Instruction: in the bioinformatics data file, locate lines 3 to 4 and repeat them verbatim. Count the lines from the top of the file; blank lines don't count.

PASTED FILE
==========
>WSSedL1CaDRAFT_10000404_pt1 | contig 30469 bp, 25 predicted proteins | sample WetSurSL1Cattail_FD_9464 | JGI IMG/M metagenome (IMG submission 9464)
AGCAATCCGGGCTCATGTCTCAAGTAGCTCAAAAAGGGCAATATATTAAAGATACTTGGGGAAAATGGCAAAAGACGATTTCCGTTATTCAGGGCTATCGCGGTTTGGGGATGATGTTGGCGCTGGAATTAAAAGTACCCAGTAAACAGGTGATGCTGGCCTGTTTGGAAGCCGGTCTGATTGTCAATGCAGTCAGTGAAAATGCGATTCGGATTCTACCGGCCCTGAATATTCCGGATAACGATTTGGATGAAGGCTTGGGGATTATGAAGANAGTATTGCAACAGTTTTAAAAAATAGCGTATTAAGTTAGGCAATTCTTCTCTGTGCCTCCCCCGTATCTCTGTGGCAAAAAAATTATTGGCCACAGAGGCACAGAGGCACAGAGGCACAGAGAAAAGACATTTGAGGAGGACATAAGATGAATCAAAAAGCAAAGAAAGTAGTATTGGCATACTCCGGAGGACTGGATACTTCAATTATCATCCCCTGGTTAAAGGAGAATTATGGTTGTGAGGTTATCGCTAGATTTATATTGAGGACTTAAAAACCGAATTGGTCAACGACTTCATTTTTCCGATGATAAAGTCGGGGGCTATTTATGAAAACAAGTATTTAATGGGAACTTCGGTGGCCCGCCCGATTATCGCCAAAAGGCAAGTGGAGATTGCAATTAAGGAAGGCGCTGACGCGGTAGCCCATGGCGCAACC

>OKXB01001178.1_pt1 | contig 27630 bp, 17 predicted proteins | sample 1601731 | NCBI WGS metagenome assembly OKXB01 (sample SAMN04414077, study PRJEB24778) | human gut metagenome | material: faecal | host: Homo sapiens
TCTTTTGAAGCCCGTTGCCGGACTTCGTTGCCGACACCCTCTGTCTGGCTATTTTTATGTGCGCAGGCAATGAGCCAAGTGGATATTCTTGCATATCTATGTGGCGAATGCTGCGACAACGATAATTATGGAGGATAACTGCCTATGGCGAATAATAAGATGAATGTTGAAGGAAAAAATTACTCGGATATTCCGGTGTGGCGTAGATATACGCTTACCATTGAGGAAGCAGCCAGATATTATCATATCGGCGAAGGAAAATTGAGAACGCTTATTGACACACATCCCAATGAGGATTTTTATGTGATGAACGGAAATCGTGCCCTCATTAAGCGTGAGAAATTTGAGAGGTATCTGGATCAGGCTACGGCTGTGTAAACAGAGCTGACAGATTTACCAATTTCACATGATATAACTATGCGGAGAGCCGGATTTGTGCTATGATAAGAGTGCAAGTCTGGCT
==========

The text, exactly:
>OKXB01001178.1_pt1 | contig 27630 bp, 17 predicted proteins | sample 1601731 | NCBI WGS metagenome assembly OKXB01 (sample SAMN04414077, study PRJEB24778) | human gut metagenome | material: faecal | host: Homo sapiens
TCTTTTGAAGCCCGTTGCCGGACTTCGTTGCCGACACCCTCTGTCTGGCTATTTTTATGTGCGCAGGCAATGAGCCAAGTGGATATTCTTGCATATCTATGTGGCGAATGCTGCGACAACGATAATTATGGAGGATAACTGCCTATGGCGAATAATAAGATGAATGTTGAAGGAAAAAATTACTCGGATATTCCGGTGTGGCGTAGATATACGCTTACCATTGAGGAAGCAGCCAGATATTATCATATCGGCGAAGGAAAATTGAGAACGCTTATTGACACACATCCCAATGAGGATTTTTATGTGATGAACGGAAATCGTGCCCTCATTAAGCGTGAGAAATTTGAGAGGTATCTGGATCAGGCTACGGCTGTGTAAACAGAGCTGACAGATTTACCAATTTCACATGATATAACTATGCGGAGAGCCGGATTTGTGCTATGATAAGAGTGCAAGTCTGGCT